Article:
Rural counties ailing as suburban ones thrive

Print Friendly and PDF By: Andy Miller Published: Apr 4, 2013

2013 Health Outcomes Counties Map 3 COLORS

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A Georgia county-by-county ranking that combines health and economic statistics, released this week, shows suburban counties at the top and rural areas at the bottom.

Oconee County, near Athens, placed first for the second straight year in the rankings, generated by Partner Up for Public Health, an advocacy campaign.

Other counties in the top eight are Forsyth and Fayette near Atlanta; Columbia, near Augusta; and Cherokee, Cobb, Gwinnett and Coweta, also near Atlanta.

The bottom 10 counties are all in rural east or south Georgia: Jenkins, Johnson, Randolph, Clinch, Jeff Davis, Ben Hill, Stewart, Taliaferro, and tied for last, Crisp and Wilcox.

Stewart County last month saw its lone hospital close, a move that reflected the negative financial trends that make rural health care more fragile than ever in the state. (Here’s a recent GHN story about rural health care.)

The rankings “are proof that economic vitality is directly related to the health status of the county,’’ Matt Caseman, executive director of the Georgia Rural Health Association, told GHN on Thursday. “It’s vital that we support our rural health infrastructure in these counties.’’

Boosting medical resources would make residents healthier. That, in turn, would make a healthier workforce that could attract businesses to those counties, Caseman said.

The Partner Up analysis used health outcome rankings recently produced by the University of Wisconsin. For the economic figures, the rankings used the job tax credit rankings calculated by the Georgia Department of Community Affairs, which are based on poverty rates, unemployment and average per capita income.

These tax credits are designed to give incentives to employers to create jobs in impoverished areas of the state. The worse off a county is, the bigger the tax credit.

The Partner Up study, funded by Healthcare Georgia Foundation, reverses the job index rankings, showing that counties with the highest tax credits are the weakest economically.

Last year’s rankings had Oconee County tied with Fayette County for the No. 1 spot, but the latter dipped to third place behind Forsyth County.

Wilcox County this year came in 155th for health outcomes and 146th for economic vitality. Its neighbor, Crisp County, finished 150th for health outcomes and 151st for economic vitality.

Charles Hayslett of the Hayslett Group, which is managing the Partner Up campaign, said a goal of the rankings is to encourage the state’s leaders to develop policies that recognize and address the relationship between a community’s health status and economic vitality.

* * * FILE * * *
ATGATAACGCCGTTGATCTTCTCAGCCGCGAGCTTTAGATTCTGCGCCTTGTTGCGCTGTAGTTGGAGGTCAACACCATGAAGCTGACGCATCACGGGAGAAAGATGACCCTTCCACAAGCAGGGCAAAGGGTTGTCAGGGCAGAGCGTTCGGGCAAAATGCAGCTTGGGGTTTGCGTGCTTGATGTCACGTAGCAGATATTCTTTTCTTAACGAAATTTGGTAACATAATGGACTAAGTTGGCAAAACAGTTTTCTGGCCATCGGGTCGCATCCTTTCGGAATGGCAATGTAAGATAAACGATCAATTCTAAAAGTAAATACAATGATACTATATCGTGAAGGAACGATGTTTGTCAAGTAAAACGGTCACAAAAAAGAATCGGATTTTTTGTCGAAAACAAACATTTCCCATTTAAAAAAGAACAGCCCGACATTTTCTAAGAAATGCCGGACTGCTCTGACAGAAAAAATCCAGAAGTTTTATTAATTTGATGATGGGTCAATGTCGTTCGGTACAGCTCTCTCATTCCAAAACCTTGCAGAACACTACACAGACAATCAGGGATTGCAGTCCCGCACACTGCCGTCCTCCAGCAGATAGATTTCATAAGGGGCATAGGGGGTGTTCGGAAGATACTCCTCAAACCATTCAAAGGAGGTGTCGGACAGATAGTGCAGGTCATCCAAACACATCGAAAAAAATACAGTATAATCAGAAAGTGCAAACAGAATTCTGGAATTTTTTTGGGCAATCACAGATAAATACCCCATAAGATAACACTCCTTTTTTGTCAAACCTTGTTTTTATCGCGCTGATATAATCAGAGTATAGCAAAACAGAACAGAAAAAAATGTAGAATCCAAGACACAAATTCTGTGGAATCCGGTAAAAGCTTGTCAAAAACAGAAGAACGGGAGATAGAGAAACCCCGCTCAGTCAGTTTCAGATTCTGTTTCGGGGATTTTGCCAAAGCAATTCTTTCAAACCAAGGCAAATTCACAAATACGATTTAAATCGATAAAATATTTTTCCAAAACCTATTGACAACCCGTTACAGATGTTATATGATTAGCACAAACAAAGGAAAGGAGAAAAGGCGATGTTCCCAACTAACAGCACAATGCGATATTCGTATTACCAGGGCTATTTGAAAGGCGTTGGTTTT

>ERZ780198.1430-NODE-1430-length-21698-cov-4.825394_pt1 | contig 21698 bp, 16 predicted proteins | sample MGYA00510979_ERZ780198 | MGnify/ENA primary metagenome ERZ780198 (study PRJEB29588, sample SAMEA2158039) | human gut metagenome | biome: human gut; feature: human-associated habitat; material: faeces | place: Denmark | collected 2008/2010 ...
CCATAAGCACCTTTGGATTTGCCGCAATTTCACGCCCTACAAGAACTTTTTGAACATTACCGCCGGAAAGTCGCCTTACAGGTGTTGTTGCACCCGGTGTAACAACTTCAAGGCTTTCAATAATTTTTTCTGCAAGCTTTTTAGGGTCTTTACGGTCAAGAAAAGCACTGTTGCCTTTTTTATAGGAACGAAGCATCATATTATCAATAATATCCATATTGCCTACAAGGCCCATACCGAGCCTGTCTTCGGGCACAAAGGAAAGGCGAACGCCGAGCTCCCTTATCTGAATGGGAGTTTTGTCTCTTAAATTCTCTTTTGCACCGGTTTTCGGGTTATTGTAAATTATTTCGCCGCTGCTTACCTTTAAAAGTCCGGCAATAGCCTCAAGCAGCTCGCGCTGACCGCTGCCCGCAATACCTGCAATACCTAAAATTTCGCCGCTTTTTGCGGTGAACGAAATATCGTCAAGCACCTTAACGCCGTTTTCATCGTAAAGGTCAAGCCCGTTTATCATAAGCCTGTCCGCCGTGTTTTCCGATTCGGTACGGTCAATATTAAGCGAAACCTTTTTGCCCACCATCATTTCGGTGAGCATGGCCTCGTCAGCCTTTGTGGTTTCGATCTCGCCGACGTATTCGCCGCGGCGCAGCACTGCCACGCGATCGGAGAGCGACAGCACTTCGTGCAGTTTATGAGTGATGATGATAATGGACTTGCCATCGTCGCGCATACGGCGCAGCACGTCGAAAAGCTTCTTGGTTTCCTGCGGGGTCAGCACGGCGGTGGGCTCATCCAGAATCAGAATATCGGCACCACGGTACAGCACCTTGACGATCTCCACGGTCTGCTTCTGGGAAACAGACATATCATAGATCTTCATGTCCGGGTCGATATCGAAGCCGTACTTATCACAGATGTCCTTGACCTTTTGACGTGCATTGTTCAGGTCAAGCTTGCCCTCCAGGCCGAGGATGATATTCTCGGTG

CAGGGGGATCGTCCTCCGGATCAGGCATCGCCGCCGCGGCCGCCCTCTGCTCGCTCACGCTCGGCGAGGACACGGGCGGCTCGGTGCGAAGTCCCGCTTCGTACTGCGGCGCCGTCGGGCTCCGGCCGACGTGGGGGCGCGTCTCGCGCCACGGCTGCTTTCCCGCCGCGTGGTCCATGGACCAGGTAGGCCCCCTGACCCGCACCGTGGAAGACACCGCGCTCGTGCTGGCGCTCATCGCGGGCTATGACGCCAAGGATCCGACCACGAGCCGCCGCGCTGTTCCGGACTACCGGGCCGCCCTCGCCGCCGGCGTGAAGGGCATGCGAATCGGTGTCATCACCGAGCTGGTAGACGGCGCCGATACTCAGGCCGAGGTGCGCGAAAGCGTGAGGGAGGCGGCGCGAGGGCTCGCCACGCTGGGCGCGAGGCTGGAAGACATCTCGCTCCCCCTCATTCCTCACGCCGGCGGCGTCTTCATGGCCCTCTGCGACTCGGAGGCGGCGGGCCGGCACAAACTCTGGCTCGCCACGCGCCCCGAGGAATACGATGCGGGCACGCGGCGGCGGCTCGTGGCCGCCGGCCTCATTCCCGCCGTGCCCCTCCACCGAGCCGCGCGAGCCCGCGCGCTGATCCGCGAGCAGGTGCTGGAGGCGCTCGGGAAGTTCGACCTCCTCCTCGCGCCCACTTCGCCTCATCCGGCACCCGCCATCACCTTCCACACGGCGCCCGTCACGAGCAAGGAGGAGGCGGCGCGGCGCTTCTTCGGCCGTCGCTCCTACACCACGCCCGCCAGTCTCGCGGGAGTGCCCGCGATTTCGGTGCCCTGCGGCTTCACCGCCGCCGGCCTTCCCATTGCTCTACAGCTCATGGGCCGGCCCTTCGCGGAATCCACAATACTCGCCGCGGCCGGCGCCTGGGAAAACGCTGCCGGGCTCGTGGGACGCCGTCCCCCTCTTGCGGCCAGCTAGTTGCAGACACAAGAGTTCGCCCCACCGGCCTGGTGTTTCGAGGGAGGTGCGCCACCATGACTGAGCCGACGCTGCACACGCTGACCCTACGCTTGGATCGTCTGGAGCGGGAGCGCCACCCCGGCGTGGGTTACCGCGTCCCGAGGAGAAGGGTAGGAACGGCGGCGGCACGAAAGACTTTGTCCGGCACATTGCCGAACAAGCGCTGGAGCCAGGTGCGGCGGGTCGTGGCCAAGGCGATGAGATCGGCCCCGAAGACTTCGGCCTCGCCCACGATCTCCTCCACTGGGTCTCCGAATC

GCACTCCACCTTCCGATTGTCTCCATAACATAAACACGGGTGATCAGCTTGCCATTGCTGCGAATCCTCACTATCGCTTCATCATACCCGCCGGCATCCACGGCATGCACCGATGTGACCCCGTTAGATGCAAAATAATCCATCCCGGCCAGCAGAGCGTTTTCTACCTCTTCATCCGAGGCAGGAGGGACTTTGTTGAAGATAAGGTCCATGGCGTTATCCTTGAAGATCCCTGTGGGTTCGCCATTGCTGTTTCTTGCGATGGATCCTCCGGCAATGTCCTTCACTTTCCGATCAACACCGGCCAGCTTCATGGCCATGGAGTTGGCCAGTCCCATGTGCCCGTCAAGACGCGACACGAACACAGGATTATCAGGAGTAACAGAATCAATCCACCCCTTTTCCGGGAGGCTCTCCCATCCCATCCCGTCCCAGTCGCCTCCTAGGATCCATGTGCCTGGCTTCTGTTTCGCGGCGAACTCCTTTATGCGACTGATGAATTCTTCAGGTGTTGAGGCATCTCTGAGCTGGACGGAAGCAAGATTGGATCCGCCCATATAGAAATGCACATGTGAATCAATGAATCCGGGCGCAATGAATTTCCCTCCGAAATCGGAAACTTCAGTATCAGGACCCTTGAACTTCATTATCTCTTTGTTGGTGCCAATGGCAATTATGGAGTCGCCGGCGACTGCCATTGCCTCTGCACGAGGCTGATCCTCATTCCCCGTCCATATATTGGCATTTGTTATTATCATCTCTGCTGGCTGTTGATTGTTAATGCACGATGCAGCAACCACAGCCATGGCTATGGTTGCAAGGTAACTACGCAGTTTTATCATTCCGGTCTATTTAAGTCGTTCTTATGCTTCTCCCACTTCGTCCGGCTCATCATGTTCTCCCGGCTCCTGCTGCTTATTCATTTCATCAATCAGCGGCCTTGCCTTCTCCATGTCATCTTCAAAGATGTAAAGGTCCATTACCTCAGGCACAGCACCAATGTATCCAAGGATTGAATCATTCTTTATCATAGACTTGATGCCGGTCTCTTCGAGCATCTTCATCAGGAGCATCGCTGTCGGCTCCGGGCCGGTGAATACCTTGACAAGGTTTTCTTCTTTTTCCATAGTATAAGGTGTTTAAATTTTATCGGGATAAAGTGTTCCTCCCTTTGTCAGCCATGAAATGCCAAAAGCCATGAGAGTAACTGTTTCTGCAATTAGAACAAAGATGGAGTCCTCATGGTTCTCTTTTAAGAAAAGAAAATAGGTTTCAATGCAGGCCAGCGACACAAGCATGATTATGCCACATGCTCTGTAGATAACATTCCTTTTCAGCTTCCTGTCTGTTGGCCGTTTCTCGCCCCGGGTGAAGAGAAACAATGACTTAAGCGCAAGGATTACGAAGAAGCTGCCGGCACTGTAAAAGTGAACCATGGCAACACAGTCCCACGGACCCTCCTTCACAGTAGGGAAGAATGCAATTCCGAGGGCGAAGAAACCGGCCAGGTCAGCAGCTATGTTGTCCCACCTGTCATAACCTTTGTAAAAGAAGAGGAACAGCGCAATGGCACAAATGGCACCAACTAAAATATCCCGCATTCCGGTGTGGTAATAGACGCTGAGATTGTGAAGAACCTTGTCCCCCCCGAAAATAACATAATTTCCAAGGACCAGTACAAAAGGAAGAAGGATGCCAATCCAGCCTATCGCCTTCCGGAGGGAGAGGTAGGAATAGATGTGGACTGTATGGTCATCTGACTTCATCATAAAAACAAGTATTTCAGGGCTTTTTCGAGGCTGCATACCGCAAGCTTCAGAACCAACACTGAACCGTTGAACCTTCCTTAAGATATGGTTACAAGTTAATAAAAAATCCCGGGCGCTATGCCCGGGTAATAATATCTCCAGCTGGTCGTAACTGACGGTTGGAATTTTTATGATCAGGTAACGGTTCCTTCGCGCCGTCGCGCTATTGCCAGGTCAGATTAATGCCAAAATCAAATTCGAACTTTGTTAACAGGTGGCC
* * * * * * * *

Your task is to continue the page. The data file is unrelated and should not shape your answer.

“One of the things we came to realize early in this campaign is that the state of Georgia really doesn’t seem to have a coordinated strategy for addressing the very difficult challenges facing Georgia’s poorest and least healthy counties,” Hayslett said in a statement. “We’ve got some areas of rural South Georgia that are, for all practical purposes, disaster areas both economically and in terms of health status.”

For purposes of comparison, he pointed out that the population of Oconee is roughly the same as that of Crisp and Wilcox combined. But the per capita income in Oconee is double that of Crisp or Wilcox, and the premature death rate in Crisp and Wilcox is more than double the rate in Oconee.

“Substantially more people in Crisp and Wilcox report being in poor or fair health than in Oconee, and they say they miss more work for reasons of poor physical or mental health,” Hayslett added. “And those results are mirrored in health care costs.’’

Medicaid spending in fiscal 2012 for Crisp and Wilcox combined was $44.2 million, versus $11.2 million for Oconee, he said.

Caseman said the reimbursement pressure is greater than ever for rural hospitals, and helped lead to the hospital closures in Stewart and Calhoun counties this year. Medicare cuts from the federal budgetary restrictions known as sequestration have increased the strain, he said.

“Adding this weight on rural hospitals, eventually they’re going to crack,’’ said Caseman.

As much as 20 percent of a local rural area’s economy is dependent on the local hospital, he noted.

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